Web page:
Celtic and Rangers Reach Champions League Group Stages, Together, for First Time in 15 Years
The Full Scottish By Brian P. Dunleavy
Rangers overcame troublesome home supporters and staunch defending Wednesday night to defeat PSV Eindhoven 1-0 and join Celtic in the Champions League group stages.
The two Glasgow clubs are now in the premier European club competition, together, for the first time since 2007. Celtic last qualified for the group stages in 2017, while Rangers last appeared in the competition in 2010.
In other words, prior to the Ibrox club’s descent into administration and the lower leagues of Scottish football.
In addition to providing an injection of cash into the Premiership—as well as both clubs’ respective coffers, of course—their presence boosts the prestige of the league and the sport overall in Scotland. Given that both clubs point to their respective histories and identify as “big clubs,” some would argue this is where they belong.
However, though we hate to be the wet blanket on the raging inferno, we might as well address the elephant in the room: Both will be extremely fortunate to advance beyond the group stages.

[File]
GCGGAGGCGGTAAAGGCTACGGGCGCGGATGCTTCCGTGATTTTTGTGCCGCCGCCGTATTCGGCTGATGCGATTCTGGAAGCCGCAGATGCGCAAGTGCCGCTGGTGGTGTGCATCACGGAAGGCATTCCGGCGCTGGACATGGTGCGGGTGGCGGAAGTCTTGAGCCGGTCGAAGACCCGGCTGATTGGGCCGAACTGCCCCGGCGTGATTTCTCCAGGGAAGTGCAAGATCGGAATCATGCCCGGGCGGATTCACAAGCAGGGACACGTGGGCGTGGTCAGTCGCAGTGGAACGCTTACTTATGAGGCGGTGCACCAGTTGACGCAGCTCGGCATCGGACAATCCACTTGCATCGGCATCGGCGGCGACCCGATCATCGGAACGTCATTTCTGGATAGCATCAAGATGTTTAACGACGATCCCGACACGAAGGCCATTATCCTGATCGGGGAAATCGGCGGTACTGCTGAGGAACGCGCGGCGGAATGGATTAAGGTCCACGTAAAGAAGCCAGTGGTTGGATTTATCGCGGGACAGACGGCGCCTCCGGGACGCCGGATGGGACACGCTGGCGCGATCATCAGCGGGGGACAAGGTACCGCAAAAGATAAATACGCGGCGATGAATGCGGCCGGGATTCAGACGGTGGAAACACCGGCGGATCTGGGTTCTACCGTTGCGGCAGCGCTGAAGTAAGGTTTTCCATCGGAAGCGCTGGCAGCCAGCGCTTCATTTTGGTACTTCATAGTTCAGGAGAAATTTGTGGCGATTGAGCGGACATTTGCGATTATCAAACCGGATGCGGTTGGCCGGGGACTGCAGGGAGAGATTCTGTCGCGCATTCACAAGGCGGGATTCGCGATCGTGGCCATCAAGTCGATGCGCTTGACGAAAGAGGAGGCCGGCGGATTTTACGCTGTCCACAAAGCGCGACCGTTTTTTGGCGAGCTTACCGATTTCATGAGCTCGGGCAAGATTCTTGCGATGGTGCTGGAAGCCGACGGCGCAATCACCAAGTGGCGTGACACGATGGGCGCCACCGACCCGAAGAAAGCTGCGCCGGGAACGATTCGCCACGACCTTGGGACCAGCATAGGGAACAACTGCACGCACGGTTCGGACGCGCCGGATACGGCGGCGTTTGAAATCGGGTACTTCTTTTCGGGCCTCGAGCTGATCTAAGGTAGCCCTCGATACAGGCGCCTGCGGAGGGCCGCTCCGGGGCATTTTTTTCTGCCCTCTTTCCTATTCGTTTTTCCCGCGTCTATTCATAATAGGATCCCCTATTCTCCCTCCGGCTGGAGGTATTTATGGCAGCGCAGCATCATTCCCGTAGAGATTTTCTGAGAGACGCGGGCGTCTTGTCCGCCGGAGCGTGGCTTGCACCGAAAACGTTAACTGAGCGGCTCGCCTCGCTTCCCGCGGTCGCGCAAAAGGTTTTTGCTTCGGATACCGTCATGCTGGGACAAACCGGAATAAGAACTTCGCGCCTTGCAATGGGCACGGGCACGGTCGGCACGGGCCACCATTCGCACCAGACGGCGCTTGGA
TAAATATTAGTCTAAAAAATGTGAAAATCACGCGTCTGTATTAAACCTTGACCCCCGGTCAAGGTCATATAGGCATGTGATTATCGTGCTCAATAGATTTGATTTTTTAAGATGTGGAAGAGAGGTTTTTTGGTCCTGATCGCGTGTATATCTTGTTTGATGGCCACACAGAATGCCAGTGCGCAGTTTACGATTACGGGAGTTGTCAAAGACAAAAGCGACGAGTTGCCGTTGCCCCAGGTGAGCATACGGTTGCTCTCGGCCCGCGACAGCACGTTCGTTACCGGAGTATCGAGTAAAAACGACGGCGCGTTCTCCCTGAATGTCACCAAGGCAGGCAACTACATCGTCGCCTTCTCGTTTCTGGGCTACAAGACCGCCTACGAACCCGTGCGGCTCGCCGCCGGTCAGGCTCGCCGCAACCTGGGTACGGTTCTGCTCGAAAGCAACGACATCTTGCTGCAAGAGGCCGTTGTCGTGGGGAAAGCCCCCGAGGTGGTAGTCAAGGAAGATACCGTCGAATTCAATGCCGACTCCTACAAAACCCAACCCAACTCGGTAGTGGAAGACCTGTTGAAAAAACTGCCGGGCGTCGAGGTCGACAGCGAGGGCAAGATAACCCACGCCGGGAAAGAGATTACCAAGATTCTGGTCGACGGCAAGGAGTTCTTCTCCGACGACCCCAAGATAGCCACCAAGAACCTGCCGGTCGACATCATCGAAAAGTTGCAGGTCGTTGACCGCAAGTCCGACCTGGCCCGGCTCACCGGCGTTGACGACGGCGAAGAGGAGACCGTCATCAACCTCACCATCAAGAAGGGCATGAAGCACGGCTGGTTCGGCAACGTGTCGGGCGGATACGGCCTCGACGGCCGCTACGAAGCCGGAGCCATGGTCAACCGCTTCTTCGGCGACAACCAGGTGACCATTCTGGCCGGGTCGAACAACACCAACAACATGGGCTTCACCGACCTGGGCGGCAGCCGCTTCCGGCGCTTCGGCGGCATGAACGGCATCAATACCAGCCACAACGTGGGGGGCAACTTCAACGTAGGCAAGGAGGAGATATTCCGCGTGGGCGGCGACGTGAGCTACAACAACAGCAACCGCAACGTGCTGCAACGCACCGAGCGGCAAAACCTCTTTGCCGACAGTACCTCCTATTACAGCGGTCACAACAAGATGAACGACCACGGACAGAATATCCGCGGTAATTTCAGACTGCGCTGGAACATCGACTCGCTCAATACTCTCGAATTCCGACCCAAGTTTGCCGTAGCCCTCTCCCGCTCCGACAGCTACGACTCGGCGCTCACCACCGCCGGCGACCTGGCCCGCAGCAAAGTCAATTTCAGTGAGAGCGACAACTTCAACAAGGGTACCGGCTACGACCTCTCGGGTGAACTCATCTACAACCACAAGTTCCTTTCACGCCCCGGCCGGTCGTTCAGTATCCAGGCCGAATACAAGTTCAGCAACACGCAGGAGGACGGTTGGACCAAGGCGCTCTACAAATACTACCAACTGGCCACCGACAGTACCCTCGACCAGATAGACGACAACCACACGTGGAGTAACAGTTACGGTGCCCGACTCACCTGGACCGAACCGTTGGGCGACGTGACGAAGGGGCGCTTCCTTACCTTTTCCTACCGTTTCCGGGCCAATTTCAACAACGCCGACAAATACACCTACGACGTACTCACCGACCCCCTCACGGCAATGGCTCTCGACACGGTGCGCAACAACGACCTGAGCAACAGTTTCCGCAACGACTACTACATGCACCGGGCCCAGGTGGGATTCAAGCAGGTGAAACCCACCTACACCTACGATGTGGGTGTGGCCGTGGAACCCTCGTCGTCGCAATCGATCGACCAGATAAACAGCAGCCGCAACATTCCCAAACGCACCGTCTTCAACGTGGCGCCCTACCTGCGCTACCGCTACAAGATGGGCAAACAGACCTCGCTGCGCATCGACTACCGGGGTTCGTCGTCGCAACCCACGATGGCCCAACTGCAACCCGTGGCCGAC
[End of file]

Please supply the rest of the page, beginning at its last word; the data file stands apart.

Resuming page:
Heck, not getting pumped six times (okay, maybe four times, to be fair) and finishing at the bottom of their groups will take a minor miracle.
Celtic, arguably, got off relatively easy as the fourth seed in Group F, which includes Real Madrid, Red Bull Leipzig and Shaktar Donetsk. We say “relatively easy” because the Hoops acquitted themselves quite well when, in 2018, they faced Leipzig in the Europa League (we know: different time, teams and competitions) and Shaktar Donetsk will have to deal with a number of “distractions,” given the ongoing war in Ukraine.
Real Madrid, though, are the trophy-holders.
Rangers, meanwhile, face a similarly challenging slate in Group A, with Liverpool, Napoli and Ajax. However, the Ibrox side might fancy their chances against a Liverpool side (finalists twice in recent tournaments) that hasn’t yet found its form in the early stages of the current campaign. Still, they can’t overlook Ajax, and Napoli, as of this writing, sit atop Serie A.
At the risk of getting “poetic” here, both Glasgow clubs do have wildcards in their hands: their supporters. Both stadia have, historically anyway, featured unparalleled atmospheres on European nights, and that intangible has helped produce surprising results.
Will the likes of Real Madrid and Liverpool be daunted by such environs, though?
’Gers also can stand—proudly—on their recent European form, which sits in stark contrast to their domestic performance under manager Giovanni van Bronckhorst. Since his appointment last November, Rangers have failed to win six out of 15 Premiership matches, and they’ll need to fix that should they hope to qualify for Europe again next term.
But that’s for the future. Right now, in the present, Scotland has two teams on the biggest stage in world football, outside of the World Cup. Now, let’s see how they perform.